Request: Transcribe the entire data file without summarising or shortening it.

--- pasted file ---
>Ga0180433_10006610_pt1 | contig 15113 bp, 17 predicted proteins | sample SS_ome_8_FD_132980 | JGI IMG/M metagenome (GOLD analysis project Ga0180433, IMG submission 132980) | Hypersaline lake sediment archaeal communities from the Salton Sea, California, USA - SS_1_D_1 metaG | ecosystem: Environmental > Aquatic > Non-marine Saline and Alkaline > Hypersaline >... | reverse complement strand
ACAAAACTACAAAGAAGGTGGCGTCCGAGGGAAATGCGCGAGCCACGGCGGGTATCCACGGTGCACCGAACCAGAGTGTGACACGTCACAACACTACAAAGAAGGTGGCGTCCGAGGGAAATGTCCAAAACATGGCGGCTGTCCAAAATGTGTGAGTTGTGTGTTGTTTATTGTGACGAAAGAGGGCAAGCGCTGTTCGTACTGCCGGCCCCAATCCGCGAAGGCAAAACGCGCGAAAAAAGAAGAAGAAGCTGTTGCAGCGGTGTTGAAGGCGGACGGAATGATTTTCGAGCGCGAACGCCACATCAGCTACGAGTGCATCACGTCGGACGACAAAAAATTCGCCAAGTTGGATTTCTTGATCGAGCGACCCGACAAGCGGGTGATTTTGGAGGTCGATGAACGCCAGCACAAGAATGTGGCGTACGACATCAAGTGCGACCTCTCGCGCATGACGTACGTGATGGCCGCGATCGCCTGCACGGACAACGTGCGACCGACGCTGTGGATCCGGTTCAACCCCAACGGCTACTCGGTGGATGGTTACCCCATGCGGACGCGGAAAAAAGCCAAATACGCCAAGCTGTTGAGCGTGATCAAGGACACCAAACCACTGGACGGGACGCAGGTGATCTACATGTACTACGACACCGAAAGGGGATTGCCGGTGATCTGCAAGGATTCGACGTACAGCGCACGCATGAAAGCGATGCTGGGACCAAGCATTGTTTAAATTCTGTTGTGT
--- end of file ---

>Ga0180433_10006610_pt1 | contig 15113 bp, 17 predicted proteins | sample SS_ome_8_FD_132980 | JGI IMG/M metagenome (GOLD analysis project Ga0180433, IMG submission 132980) | Hypersaline lake sediment archaeal communities from the Salton Sea, California, USA - SS_1_D_1 metaG | ecosystem: Environmental > Aquatic > Non-marine Saline and Alkaline > Hypersaline >... | reverse complement strand
ACAAAACTACAAAGAAGGTGGCGTCCGAGGGAAATGCGCGAGCCACGGCGGGTATCCACGGTGCACCGAACCAGAGTGTGACACGTCACAACACTACAAAGAAGGTGGCGTCCGAGGGAAATGTCCAAAACATGGCGGCTGTCCAAAATGTGTGAGTTGTGTGTTGTTTATTGTGACGAAAGAGGGCAAGCGCTGTTCGTACTGCCGGCCCCAATCCGCGAAGGCAAAACGCGCGAAAAAAGAAGAAGAAGCTGTTGCAGCGGTGTTGAAGGCGGACGGAATGATTTTCGAGCGCGAACGCCACATCAGCTACGAGTGCATCACGTCGGACGACAAAAAATTCGCCAAGTTGGATTTCTTGATCGAGCGACCCGACAAGCGGGTGATTTTGGAGGTCGATGAACGCCAGCACAAGAATGTGGCGTACGACATCAAGTGCGACCTCTCGCGCATGACGTACGTGATGGCCGCGATCGCCTGCACGGACAACGTGCGACCGACGCTGTGGATCCGGTTCAACCCCAACGGCTACTCGGTGGATGGTTACCCCATGCGGACGCGGAAAAAAGCCAAATACGCCAAGCTGTTGAGCGTGATCAAGGACACCAAACCACTGGACGGGACGCAGGTGATCTACATGTACTACGACACCGAAAGGGGATTGCCGGTGATCTGCAAGGATTCGACGTACAGCGCACGCATGAAAGCGATGCTGGGACCAAGCATTGTTTAAATTCTGTTGTGT